Psychological interventions such as listening to music, discussing their treatment and religious praying halve deaths in heart disease patients, a study says.
The heart can benefit from psychological factors
Research from Athens was presented at the Acute Cardiac Care Congress 2013 and the study was led by a team lead in part by Dr Zoi Aggelopoulou.
Dr Aggelopoulou said: “The nurses on our coronary care unit observed that patients were less likely to have another heart attack, die, or return to hospital when we talked to them about their treatment, played music for them or helped religious patients to say prayers.
“It made us think that coronary heart disease is not just physical but also has a psychological component."
The study found that the introduction of positive psychological interventions reduced mortality and the chance of another cardiovascular event by 55% after two years or more. The benefits were not evident during the first two years.
Over 159,000 people died from cardiovascular disease (CVD) in the UK in 2011, according to the British Heart Foundation.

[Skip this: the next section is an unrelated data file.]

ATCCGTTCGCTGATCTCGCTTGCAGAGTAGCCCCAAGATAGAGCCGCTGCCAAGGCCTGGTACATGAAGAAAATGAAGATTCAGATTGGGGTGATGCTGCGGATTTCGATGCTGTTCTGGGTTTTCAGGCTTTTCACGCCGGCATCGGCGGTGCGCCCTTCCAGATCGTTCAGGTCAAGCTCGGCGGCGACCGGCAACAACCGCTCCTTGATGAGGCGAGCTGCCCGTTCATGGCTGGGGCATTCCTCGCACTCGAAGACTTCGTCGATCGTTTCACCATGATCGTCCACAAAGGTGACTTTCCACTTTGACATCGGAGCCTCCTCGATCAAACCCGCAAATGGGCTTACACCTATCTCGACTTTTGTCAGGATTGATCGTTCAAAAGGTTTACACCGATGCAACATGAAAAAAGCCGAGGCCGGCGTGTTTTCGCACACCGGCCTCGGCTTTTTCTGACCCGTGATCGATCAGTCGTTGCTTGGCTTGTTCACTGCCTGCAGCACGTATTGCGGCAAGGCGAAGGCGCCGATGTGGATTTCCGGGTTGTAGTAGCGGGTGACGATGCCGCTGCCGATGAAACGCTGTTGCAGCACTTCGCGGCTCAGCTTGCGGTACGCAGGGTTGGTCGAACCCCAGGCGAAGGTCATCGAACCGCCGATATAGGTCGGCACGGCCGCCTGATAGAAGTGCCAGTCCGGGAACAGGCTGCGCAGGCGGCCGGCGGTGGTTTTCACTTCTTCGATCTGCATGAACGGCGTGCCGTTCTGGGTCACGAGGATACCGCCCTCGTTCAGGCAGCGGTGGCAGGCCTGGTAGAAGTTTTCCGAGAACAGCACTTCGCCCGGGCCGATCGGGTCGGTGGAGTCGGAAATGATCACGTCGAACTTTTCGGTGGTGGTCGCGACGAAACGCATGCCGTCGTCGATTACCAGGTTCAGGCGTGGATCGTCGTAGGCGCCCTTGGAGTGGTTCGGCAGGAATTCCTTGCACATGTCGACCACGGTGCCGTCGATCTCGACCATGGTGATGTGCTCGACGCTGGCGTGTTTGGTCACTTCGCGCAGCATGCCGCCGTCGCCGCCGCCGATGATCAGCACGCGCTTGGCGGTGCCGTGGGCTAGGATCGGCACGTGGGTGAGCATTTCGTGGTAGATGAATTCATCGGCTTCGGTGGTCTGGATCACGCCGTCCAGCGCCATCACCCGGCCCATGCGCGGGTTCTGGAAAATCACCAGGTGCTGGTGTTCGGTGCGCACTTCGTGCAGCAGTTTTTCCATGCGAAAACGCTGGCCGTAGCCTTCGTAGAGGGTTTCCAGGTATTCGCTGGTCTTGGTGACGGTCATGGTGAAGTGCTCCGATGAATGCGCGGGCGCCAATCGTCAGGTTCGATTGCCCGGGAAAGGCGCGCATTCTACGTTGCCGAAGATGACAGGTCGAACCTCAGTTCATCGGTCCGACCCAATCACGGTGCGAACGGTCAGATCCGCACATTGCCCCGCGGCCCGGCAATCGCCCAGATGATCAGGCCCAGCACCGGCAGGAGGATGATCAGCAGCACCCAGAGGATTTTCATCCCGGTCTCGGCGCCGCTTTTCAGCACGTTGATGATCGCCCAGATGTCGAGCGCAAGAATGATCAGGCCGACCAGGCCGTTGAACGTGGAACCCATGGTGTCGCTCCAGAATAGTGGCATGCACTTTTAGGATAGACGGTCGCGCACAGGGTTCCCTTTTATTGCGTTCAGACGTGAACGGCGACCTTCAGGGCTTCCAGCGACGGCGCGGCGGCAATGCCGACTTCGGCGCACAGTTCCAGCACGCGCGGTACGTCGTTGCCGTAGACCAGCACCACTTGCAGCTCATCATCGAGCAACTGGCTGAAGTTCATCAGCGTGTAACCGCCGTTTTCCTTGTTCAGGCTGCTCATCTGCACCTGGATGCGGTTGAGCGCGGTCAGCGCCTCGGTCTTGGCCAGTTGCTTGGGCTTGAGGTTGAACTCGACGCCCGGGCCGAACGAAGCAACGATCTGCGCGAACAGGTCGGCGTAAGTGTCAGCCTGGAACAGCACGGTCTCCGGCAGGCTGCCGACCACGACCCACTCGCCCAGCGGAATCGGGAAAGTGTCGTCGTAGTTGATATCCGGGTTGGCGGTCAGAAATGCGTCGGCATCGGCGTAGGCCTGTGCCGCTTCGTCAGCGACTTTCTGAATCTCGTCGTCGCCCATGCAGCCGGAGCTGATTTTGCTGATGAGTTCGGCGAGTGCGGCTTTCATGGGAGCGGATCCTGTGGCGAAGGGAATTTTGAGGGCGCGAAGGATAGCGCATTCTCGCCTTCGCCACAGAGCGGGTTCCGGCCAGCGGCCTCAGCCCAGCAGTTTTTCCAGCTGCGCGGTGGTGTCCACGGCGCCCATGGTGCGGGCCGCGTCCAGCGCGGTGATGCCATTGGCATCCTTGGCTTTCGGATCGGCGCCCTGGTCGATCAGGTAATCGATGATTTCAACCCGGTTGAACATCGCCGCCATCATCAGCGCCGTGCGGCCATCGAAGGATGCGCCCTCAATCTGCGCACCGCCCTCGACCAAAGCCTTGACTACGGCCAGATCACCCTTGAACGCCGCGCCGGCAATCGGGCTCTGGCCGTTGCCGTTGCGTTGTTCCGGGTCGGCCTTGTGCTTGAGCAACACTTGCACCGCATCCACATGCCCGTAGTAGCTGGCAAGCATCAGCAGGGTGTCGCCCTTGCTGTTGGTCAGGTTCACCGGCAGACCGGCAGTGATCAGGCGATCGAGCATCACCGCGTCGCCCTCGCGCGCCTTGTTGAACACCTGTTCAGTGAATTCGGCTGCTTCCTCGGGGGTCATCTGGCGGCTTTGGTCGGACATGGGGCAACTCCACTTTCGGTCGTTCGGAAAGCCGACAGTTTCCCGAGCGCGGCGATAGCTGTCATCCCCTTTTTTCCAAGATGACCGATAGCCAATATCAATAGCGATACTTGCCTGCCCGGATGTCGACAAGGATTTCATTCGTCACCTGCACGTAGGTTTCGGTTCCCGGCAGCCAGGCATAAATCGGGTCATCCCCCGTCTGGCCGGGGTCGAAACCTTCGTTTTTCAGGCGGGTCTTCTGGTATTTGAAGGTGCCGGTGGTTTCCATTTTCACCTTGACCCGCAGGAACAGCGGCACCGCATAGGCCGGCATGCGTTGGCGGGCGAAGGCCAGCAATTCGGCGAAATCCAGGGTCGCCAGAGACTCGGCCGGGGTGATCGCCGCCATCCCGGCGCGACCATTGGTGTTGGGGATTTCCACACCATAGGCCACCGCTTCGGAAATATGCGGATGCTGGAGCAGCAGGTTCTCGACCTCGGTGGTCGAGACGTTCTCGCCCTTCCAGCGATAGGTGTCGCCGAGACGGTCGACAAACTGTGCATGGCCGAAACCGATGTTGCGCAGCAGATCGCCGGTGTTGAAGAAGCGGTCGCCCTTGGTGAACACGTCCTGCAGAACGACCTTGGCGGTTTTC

The study focused on nine randomised controlled trials and the team evaluated the impact of psychological interventions and whether or not they improved the outcomes of patients with coronary heart disease.
Dr Aggelopoulou said: "We found a huge benefit of psychological interventions after 2 years, with less patients dying or having a cardiovascular event and therefore fewer repeat hospital visits.
“The interventions included talking to patients and their families about issues that were worrying them, relaxation exercise, music therapy, and helping them to say prayers."
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© ActiveQuote Ltd. 2013